It’s been something I’ve wanted to do since I started with Inform those many months ago – no, not finish Industry. I’ll get to that later (with all due respect to my waning credibility on the finisher’s market, there’s nothing quite like a lifetime of projects in various states of in-progressness-ness).
I’ve wanted to experiment with the abstraction of modern video game titles into text-based forms, preserving aesthetics and feel while developing new, text-friendly gameplay mechanics.
You heard me right. I’m making text-based versions of modern video games, because that’s the kind of self-flagellating logical exercise that passes for fun with me.
The first one is going to be Left 4 Dead – starting with the “No Mercy” episode.
Challenges Taken, Challenges Left (4 Dead)
Let’s not make a bad start of this homage: Understand that Left 4 Dead is an exceptional achievement made by a team that knows how to make addictive, challenging games. There’s a lot I won’t be able to do. This isn’t a copy.
What won’t I tackle? Co-op play, obviously, has a number of technical drawbacks including “I don’t want to wait for that asshole to type before I can type” (we’ll file that one under usability). Also, there’s the rather daunting challenge of making the entire first-person shooter experience play out using standard (or at least enjoyable) text-based conventions, which leads to more than a few things that can’t be simulated in text:
- The challenge of precise aiming and recoil using analog controls
- The advantage and immersion of audio as a perceptive tool in 3D space
- The thrill of split-second reaction and twitch factor
Skeptics and folks late for work alike are asking “so, why bother?”
This is the weird bit: Outside of a vague notion that something about the experience in text can be addictive in a new way, I honestly have no idea.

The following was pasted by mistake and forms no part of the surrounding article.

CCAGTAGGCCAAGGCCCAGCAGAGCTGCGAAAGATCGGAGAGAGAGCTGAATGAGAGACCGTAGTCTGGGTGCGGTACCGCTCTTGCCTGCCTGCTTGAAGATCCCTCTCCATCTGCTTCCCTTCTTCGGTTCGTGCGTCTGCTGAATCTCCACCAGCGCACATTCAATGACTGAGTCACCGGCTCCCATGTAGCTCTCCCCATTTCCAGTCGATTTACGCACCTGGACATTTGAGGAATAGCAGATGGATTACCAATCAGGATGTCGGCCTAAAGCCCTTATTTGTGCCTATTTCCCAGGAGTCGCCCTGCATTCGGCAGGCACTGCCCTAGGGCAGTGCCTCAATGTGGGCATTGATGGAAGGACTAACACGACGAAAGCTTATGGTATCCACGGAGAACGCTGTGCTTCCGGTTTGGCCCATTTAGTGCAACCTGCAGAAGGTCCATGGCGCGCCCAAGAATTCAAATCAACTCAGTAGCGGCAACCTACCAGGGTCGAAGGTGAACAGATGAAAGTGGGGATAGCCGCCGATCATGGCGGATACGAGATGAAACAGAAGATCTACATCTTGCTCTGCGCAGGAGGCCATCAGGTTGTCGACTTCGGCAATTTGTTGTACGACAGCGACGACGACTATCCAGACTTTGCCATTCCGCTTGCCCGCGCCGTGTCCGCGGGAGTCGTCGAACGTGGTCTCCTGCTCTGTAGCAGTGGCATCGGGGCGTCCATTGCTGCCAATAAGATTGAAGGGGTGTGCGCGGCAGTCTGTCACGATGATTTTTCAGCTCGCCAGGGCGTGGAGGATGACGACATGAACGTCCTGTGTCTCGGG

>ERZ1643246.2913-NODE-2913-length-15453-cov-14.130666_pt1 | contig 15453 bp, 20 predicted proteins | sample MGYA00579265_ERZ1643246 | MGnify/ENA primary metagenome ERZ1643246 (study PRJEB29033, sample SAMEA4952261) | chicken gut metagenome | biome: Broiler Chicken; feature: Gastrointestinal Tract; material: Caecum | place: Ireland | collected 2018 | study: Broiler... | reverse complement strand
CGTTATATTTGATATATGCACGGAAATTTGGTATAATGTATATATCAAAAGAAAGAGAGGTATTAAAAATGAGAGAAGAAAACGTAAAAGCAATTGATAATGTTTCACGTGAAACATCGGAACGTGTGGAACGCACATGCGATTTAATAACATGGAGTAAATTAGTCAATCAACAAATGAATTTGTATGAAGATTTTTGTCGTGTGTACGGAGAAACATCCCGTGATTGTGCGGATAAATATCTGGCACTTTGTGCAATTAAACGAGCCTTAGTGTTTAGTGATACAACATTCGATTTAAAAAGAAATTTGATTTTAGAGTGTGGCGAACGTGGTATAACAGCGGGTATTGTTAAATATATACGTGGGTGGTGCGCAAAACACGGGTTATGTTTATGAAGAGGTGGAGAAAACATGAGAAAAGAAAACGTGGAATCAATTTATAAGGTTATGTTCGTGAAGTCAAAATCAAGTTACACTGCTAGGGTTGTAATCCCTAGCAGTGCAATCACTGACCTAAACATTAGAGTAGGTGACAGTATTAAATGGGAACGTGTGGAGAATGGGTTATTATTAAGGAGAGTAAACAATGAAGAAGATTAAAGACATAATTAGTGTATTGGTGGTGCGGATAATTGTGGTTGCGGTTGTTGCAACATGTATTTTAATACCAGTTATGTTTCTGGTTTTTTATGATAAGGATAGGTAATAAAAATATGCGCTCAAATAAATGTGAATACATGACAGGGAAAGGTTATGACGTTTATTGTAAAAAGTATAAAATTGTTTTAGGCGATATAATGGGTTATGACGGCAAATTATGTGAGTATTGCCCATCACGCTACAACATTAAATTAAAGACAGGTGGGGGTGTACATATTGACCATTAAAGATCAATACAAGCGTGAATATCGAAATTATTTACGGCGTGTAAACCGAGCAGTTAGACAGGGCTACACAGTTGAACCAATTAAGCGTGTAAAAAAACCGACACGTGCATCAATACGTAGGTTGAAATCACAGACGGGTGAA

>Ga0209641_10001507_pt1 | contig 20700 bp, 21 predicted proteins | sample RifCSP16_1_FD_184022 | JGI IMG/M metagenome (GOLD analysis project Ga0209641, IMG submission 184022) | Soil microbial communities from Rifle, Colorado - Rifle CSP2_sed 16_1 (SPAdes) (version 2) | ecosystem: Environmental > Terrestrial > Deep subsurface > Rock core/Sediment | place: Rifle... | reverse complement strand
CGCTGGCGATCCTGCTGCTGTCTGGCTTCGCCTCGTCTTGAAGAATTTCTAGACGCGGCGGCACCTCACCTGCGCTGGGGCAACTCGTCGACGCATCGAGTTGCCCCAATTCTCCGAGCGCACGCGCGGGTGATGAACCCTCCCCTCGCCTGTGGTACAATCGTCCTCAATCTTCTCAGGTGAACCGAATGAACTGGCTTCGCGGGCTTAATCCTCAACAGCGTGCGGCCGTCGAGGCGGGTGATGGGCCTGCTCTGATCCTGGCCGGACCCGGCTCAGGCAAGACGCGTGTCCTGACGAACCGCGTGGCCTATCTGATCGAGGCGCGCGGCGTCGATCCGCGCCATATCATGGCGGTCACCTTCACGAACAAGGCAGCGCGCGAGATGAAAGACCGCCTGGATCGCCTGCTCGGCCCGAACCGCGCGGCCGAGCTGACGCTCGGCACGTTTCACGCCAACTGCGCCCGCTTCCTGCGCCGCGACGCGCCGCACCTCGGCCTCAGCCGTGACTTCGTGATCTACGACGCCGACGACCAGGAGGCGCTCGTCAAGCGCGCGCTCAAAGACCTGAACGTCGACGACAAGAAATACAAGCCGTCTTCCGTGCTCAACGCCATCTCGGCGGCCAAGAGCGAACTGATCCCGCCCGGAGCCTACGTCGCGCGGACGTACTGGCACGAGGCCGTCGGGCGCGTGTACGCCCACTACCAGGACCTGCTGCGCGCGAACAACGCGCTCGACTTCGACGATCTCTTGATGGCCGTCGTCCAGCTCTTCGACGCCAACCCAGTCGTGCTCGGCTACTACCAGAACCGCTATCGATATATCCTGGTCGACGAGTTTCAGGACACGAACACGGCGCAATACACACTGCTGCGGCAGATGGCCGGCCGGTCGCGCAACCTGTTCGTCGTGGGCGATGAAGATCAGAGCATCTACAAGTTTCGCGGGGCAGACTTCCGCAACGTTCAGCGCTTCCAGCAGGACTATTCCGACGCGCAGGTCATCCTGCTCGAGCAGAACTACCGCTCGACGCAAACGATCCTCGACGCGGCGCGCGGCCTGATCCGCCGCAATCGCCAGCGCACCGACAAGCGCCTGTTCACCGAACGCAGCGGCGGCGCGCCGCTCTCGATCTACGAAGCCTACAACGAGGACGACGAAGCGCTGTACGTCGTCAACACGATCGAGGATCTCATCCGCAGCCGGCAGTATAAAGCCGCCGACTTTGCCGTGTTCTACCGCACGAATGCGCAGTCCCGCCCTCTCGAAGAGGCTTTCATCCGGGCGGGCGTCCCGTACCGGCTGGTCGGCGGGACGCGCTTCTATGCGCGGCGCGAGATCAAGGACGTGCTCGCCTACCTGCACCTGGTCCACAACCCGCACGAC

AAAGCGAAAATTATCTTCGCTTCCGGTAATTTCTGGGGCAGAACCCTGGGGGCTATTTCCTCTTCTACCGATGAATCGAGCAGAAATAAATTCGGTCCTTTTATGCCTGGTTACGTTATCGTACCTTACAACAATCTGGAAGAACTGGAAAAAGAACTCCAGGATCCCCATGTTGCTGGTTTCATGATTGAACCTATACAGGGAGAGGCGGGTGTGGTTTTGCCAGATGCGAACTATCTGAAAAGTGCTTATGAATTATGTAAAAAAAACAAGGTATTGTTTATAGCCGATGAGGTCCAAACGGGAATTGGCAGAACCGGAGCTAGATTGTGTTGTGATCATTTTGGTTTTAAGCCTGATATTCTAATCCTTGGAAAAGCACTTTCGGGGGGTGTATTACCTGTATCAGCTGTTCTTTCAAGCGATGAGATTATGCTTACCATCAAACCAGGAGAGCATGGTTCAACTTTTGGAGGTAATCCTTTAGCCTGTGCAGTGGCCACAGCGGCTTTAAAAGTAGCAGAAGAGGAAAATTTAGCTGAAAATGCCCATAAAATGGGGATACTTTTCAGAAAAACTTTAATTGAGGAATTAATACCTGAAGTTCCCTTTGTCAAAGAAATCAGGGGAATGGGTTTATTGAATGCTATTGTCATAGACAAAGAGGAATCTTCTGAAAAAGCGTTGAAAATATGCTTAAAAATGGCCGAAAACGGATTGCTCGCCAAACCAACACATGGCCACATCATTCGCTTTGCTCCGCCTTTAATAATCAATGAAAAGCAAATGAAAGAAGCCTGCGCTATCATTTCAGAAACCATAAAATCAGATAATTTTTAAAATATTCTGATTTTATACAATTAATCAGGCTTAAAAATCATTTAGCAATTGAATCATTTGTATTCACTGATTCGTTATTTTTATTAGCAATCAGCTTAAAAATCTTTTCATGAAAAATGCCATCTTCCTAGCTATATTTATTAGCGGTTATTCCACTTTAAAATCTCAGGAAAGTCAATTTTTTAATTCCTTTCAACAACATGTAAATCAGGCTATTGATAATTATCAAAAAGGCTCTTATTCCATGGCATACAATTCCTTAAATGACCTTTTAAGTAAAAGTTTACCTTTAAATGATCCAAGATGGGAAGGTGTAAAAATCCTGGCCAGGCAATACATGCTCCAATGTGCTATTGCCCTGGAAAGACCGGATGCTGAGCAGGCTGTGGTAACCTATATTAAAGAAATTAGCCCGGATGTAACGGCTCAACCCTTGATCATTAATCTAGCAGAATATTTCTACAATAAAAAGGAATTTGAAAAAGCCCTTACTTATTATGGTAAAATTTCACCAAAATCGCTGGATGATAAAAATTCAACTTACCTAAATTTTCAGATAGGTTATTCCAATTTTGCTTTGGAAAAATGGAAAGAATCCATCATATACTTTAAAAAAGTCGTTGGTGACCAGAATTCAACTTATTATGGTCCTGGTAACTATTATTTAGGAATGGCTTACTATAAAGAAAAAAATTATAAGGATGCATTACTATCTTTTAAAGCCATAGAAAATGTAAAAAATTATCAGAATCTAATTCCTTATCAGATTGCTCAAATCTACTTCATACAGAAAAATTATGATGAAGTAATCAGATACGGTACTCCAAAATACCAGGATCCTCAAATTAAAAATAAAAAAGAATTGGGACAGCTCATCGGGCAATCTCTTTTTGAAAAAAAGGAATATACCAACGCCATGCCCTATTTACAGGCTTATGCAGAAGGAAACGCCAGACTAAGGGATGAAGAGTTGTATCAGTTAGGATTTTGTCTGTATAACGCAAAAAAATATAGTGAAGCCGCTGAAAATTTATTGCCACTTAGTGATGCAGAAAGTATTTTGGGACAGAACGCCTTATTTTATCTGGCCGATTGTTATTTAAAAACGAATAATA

The Semantics of Unique IDs and Shotguns
In just about every text-based whatever I’ve made during my amateur tenure, I inevitably start with weapons. There’s something familiar and comfortable about the types of data I generally like to represent, but my initial sketches ran into an immediate problem.
Left 4 Dead represents weapons in multiple ways, not all of which are a one-to-one mapping. Some weapons lay about as independent objects, such as those dropped by players, some are more like weapon “factories”, such as the weapons tables and lockers – and all of them are identical.
Problem: Inform 7 doesn’t do duplicate objects. If there’s a way to make a thousand identical copies of an auto-shotgun, I don’t know how to do it. A lot of it has to do with the way you type stuff into a text-based game.
Which one? There are 3,056 shotguns here.
>uh, the green one
If you think about it spatially, the uniqueness of a firearm instance in 3D space has more to do with its position than any unique visual characteristics – if you want that shotgun, you really mean that one sitting over by the chair next to the guy’s half-chewed leg, and the process of selection is one of lining up your cursor over the polygons and doing a bit of pixelpicking. The entire process of identification and selection in text-based games is head-and-shoulders different. Not that a type of spatial ID isn’t possible in a general way in text, but it carries the extra burden of contextual history.
What I mean is:
Which one? You are carrying 5 shotguns.
>uh, I mean the one that I found five minutes ago – you know, that was sitting over by the chair next to the…
So, it became necessary to describe the weapons we’d find along our way with descriptors – basic, I admit, but it does bring over a seasoned text-adventure convention:
The crappy shotgun is a primary weapon. It has an index 1. It is in the apartment roof.
The rusty UZI is a primary weapon. It has an index 2. It is in the apartment roof.
The ugly hunting rifle is a primary weapon. It has an index 3. It is in the apartment roof.
I admit it’s a scant example of the kind of choices that’ll be coming up as I attempt to recreate the feel and flavor of Left 4 Dead in the Inform language, but as these problems present themselves, I’ll share the results with you – and not just in these posts. Pretty soon, you’ll be able to team up with Bill, Zoey, Louis, and Francis to take down hordes of text-based zombies yourself.
Just as soon as I get these weapons working.